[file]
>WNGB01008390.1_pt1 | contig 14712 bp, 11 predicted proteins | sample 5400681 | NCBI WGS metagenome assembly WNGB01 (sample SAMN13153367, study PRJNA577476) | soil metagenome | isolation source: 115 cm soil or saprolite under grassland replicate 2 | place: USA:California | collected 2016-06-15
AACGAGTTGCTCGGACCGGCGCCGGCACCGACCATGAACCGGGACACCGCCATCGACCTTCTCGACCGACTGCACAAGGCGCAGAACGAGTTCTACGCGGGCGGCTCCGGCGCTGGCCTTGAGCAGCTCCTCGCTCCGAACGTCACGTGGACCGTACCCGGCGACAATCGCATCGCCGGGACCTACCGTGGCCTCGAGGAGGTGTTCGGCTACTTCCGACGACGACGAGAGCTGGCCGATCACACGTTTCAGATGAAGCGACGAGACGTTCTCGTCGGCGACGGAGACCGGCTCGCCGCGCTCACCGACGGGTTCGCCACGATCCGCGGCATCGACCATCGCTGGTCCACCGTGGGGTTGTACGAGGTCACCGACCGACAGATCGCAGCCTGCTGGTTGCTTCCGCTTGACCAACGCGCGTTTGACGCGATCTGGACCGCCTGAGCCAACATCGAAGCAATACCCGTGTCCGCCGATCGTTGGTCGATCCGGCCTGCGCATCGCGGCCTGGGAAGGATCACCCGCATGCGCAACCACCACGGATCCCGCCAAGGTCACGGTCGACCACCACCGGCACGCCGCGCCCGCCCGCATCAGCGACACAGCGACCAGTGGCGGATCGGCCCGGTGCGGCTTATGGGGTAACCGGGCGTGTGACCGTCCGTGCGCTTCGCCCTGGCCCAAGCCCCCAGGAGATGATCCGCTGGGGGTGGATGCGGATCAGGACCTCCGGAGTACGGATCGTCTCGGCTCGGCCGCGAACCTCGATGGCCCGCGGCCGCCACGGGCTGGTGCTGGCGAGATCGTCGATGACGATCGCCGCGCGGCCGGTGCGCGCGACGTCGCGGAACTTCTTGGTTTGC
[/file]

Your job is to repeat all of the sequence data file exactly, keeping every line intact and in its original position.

>WNGB01008390.1_pt1 | contig 14712 bp, 11 predicted proteins | sample 5400681 | NCBI WGS metagenome assembly WNGB01 (sample SAMN13153367, study PRJNA577476) | soil metagenome | isolation source: 115 cm soil or saprolite under grassland replicate 2 | place: USA:California | collected 2016-06-15
AACGAGTTGCTCGGACCGGCGCCGGCACCGACCATGAACCGGGACACCGCCATCGACCTTCTCGACCGACTGCACAAGGCGCAGAACGAGTTCTACGCGGGCGGCTCCGGCGCTGGCCTTGAGCAGCTCCTCGCTCCGAACGTCACGTGGACCGTACCCGGCGACAATCGCATCGCCGGGACCTACCGTGGCCTCGAGGAGGTGTTCGGCTACTTCCGACGACGACGAGAGCTGGCCGATCACACGTTTCAGATGAAGCGACGAGACGTTCTCGTCGGCGACGGAGACCGGCTCGCCGCGCTCACCGACGGGTTCGCCACGATCCGCGGCATCGACCATCGCTGGTCCACCGTGGGGTTGTACGAGGTCACCGACCGACAGATCGCAGCCTGCTGGTTGCTTCCGCTTGACCAACGCGCGTTTGACGCGATCTGGACCGCCTGAGCCAACATCGAAGCAATACCCGTGTCCGCCGATCGTTGGTCGATCCGGCCTGCGCATCGCGGCCTGGGAAGGATCACCCGCATGCGCAACCACCACGGATCCCGCCAAGGTCACGGTCGACCACCACCGGCACGCCGCGCCCGCCCGCATCAGCGACACAGCGACCAGTGGCGGATCGGCCCGGTGCGGCTTATGGGGTAACCGGGCGTGTGACCGTCCGTGCGCTTCGCCCTGGCCCAAGCCCCCAGGAGATGATCCGCTGGGGGTGGATGCGGATCAGGACCTCCGGAGTACGGATCGTCTCGGCTCGGCCGCGAACCTCGATGGCCCGCGGCCGCCACGGGCTGGTGCTGGCGAGATCGTCGATGACGATCGCCGCGCGGCCGGTGCGCGCGACGTCGCGGAACTTCTTGGTTTGC